Written by: Daniel McDonald
A subject that has come to mind quite often in my 52 years of finding reviews of film or theatre “beyond fascinating,” is why did I read and take as gospel ANYONE’S opinion on these two art forms that are such subjective, personal, singular “point of view” spectator events?
I have voiced observations regarding the unusually vituperative, pre-judgmental, uninformed critical comments (many times before seeing the project in question) made by a segment (calm down, dudes I said a SEGMENT – and don’t tell me you don’t know who I’m talking about) of horror fans. The truly confusing factor is that these comments appear 5 to 1 more often on horror/Sci-Fi sites, than any other genre. We come to these sites because of a shared love of all things horror- yes? So why do I see so many fans, who just like me (weeell not JUST like me) are here because they enjoy other similar minded fan’s opinions and ideas, and want to feel comfortable sharing their own? Why the differences of opinions (they’ll happen A LOT in life – trust me, I’m what, 117 years old now?) why or why not this clashing, toxic, wasted air occurs is a beast of its own creation, hopefully not perceived as an attack, rather than the tone of what I’m discussing here, which I hope is an examination of why, rather than a damnation of those who may or may not participate in that activity.
Last week I read the terrific press on my friend Andy Karl’s new Broadway Musical GROUNDHOG DAY (yeppers based on that movie, and in my opinion it is wonderful). Then four days later, the rapturous reviews for Bette Midler’s megawatt star turn in an amazingly fresh, “they don’t make ‘me like that anymore” revival of the iconic HELLO, DOLLY! (again, a magnificent VERY EXPEN$IVE theatre experience.) NOW TRUST ME, I REALLY AM GOING SOMEWHERE WITH THIS!!!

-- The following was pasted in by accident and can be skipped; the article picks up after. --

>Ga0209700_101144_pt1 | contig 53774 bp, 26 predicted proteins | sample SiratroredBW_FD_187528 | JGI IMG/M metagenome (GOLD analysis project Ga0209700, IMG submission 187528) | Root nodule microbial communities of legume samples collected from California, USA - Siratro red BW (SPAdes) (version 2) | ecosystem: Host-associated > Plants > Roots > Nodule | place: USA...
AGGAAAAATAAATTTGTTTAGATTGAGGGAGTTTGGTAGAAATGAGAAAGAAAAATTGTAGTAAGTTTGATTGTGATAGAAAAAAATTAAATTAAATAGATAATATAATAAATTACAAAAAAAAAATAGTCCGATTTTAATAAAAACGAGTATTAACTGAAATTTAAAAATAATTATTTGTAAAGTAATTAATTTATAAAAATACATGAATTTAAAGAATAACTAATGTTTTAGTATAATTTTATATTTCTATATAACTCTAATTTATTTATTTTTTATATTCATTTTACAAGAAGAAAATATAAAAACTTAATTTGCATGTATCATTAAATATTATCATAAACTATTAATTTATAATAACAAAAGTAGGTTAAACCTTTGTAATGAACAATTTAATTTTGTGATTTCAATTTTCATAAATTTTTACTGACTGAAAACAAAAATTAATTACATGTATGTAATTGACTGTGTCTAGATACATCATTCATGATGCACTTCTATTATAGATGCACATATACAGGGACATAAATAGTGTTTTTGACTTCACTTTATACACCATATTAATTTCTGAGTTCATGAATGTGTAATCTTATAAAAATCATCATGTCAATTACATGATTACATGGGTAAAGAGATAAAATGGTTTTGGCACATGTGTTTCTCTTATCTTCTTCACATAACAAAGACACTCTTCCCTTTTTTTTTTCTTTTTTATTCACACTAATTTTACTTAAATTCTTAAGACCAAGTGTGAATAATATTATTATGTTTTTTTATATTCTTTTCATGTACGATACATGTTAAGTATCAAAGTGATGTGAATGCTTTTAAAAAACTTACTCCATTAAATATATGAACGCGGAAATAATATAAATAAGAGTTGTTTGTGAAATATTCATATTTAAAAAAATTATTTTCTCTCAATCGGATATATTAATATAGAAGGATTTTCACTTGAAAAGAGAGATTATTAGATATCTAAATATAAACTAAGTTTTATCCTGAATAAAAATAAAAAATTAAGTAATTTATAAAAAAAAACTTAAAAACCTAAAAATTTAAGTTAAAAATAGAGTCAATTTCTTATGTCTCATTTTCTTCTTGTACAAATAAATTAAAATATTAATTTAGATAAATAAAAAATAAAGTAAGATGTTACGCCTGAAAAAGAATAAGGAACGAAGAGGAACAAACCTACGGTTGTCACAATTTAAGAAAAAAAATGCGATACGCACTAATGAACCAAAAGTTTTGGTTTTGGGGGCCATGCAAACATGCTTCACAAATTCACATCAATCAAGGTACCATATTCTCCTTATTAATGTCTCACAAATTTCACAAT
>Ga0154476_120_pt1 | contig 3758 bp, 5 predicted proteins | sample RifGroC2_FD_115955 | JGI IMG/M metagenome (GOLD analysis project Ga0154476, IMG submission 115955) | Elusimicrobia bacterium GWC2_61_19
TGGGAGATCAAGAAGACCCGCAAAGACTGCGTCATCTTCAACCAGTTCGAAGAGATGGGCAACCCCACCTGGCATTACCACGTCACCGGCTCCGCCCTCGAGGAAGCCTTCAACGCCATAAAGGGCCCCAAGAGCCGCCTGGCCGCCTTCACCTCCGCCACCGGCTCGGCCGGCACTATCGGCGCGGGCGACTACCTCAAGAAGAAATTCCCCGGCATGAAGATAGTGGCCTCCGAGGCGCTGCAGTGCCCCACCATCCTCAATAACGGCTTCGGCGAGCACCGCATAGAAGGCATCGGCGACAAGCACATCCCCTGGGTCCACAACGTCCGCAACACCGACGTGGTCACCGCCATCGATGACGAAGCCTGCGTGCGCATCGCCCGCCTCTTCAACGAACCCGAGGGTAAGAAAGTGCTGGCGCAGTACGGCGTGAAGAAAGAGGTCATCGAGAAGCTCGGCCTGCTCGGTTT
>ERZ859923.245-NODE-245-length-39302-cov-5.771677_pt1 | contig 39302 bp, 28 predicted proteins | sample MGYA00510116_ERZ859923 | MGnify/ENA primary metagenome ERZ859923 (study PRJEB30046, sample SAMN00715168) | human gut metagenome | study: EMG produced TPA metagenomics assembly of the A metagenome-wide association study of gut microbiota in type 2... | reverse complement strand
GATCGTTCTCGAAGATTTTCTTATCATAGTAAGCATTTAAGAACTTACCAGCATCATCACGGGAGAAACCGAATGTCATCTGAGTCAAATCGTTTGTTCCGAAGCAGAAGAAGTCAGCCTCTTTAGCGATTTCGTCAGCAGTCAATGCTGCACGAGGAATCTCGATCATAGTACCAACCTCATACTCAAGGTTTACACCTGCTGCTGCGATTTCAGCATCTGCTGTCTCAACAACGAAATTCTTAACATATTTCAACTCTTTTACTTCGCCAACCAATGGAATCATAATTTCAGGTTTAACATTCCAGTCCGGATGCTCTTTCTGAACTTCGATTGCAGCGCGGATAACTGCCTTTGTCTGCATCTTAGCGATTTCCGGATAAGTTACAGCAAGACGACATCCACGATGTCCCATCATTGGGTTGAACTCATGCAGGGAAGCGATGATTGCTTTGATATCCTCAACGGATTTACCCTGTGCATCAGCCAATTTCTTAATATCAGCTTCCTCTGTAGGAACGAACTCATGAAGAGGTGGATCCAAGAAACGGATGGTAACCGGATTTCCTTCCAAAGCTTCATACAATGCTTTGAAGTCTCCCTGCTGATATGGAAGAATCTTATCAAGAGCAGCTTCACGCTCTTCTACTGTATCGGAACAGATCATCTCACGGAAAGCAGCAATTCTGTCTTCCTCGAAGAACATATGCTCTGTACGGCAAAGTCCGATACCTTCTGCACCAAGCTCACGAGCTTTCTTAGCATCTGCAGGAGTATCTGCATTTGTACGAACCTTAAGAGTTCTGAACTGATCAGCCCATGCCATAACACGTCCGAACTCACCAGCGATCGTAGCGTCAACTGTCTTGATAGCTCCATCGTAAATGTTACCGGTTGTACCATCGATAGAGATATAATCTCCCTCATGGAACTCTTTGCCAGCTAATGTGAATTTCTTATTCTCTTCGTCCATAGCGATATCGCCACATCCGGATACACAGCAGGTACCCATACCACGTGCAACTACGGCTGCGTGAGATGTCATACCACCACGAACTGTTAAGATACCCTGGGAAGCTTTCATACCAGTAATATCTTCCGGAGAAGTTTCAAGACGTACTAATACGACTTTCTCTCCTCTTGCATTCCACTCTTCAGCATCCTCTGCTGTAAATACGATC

As I read the press the element of happiness for my friends, the positivity of the agreement of minds with MAJOR national critics weren’t my overwhelming thought and emotion. I reflected a bit, and realized it was genuine SHOCK of reading such positive, exceptionally generous press with colorful, effusive adjectives with solid factual basis. I was genuinely feeling happiness…but something much more powerful and (I think) unfortunately RARE than that. Critical assessments that came with well-informed factual examples, words that came with consideration of not just what they were telling us, but WHY!
I have become somewhat numb to two opposing but equally damaging and annoying, sad realities of the entertainment industry. Studios whose overpaid stars and inflated budgets force them to not only allow, but ENDORSE the lying, deceitful, purposely misguiding, deceptively edited Promotional Campaigns that give viewers heightened expectations using unrealistic trailers and to a lesser degree print materials. This happens so often and consists of either overstuffed giving too much away or deceptively edited giving a confused, unrealistic impression of the production.